Objective: A premorbid IQ deficit supports a developmental dimension to schizophrenia and its cognitive aspects that are crucial to functional outcome. Better characterisation of the association between premorbid IQ and the disorder may provide further insight into its origin and etiology. We aimed to quantify premorbid cognitive function in schizophrenia through systematic review and meta-analysis of longitudinal, population-based studies, and to characterize the risk of schizophrenia across the entire range of premorbid IQ. Method: Electronic and manual searches identified general population-based cohort or nested case-control studies that measured intelligence before onset of schizophrenic psychosis using standard psychometric tests, and that defined cases using contemporaneous ICD or DSM. Meta-analyses explored dose-response relationships between premorbid cognitive deficit (using full-scale, verbal and performance IQ) and risk of schizophrenia. Meta-regression analyses explored relationships with age of illness onset, change in premorbid intelligence over time and gender differences. Results: Meta-analysis of 4396 cases and over 745. 000 controls from 12 independent studies confirmed significant decrements in premorbid IQ (effect size -0.43) among future cases. Risk of schizophrenia operated as a consistent dose-response effect, increasing by 3.7% for every point decrease in IQ (p<0.0001). Verbal and nonverbal measures were equally affected. Greater premorbid IQ decrement was associated with earlier illness onset (p < 0.0001). There was no evidence of a progressively increasing deficit during the premorbid period toward illness onset. Conclusions: Strong associations between premorbid IQ and risk for schizophrenia, and age of illness onset argue for a widespread neurodevelopmental contribution to schizophrenia that operates across the entire range of intellectual ability. This also suggests higher IQ may be protective in schizophrenia, perhaps by increasing active cognitive reserve. © 2011 Elsevier B.V. Source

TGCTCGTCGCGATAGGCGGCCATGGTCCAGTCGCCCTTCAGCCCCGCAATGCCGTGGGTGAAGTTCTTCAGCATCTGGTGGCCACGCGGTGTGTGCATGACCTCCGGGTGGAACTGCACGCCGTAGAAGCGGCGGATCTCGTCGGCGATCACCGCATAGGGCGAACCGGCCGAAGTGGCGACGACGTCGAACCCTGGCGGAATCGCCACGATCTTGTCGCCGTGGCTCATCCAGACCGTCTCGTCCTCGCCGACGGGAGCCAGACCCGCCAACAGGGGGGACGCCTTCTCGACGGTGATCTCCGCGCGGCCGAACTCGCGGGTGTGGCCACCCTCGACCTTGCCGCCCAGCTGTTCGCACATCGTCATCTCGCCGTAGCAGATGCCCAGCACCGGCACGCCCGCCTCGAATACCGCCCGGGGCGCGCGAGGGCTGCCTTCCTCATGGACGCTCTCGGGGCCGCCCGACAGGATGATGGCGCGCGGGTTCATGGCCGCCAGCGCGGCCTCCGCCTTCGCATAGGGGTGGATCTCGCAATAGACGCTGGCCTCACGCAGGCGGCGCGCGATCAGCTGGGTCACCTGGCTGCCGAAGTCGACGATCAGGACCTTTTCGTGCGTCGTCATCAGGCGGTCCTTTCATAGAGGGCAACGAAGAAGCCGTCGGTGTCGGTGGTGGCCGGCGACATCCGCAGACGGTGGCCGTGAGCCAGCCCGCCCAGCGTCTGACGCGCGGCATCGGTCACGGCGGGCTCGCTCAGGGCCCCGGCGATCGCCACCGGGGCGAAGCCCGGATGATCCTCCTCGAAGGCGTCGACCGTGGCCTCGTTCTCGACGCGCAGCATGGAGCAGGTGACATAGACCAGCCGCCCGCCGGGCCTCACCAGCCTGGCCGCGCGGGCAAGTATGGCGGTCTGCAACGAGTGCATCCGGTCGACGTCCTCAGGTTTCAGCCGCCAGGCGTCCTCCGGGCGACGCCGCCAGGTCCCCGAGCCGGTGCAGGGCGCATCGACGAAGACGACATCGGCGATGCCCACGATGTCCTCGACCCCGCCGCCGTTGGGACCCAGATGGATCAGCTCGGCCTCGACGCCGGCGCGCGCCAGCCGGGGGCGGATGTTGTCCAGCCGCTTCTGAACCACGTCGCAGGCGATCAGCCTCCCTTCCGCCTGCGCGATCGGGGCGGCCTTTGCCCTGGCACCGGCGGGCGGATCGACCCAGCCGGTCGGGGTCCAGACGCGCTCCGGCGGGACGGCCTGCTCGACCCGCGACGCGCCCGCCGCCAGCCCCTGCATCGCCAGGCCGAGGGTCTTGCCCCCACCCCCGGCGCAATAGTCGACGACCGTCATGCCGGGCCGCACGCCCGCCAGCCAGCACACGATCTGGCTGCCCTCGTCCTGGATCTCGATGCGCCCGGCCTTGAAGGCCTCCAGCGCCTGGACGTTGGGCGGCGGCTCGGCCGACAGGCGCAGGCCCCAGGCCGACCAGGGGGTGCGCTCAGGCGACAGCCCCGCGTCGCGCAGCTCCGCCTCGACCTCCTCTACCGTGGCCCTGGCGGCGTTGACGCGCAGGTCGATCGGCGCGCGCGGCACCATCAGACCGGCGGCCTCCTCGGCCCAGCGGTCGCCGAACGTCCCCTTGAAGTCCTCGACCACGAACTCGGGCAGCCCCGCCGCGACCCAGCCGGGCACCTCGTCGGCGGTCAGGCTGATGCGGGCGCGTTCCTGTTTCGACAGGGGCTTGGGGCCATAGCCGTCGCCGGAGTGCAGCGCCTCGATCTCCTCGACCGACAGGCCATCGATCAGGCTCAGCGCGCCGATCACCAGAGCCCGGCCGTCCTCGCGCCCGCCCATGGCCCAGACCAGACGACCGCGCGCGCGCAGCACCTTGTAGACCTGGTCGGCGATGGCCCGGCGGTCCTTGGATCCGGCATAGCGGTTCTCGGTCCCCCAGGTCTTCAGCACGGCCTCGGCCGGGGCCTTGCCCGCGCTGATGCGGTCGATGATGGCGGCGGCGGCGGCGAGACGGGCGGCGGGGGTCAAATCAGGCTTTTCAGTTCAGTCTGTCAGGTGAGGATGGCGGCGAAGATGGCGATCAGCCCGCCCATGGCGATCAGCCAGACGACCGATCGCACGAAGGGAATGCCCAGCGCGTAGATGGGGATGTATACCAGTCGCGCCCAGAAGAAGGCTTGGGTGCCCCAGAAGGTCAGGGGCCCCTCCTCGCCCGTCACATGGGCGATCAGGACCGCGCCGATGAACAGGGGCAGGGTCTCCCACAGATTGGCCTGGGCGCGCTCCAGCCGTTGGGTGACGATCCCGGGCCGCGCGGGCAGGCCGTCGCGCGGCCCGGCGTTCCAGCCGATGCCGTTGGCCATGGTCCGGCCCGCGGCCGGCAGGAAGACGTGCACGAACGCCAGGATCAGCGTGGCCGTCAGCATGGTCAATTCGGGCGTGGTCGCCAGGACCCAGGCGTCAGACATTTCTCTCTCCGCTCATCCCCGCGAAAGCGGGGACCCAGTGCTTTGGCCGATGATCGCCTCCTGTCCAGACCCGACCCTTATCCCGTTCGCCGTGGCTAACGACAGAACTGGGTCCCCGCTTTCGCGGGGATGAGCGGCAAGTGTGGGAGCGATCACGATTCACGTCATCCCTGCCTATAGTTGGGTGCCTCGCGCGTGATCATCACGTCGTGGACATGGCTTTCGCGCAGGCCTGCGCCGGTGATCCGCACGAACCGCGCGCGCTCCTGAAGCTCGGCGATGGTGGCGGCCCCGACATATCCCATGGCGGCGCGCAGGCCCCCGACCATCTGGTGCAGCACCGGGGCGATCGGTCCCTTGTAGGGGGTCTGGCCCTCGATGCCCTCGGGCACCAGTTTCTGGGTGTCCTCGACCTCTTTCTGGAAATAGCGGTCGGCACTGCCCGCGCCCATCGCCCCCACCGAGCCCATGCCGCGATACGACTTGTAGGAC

Yurko-Mauro K.,Martek Biosciences Corporation | McCarthy D.,Martek Biosciences Corporation | Rom D.,Prosoft Software Inc. | Nelson E.B.,Martek Biosciences Corporation | And 4 more authors.
Alzheimer's and Dementia | Year: 2010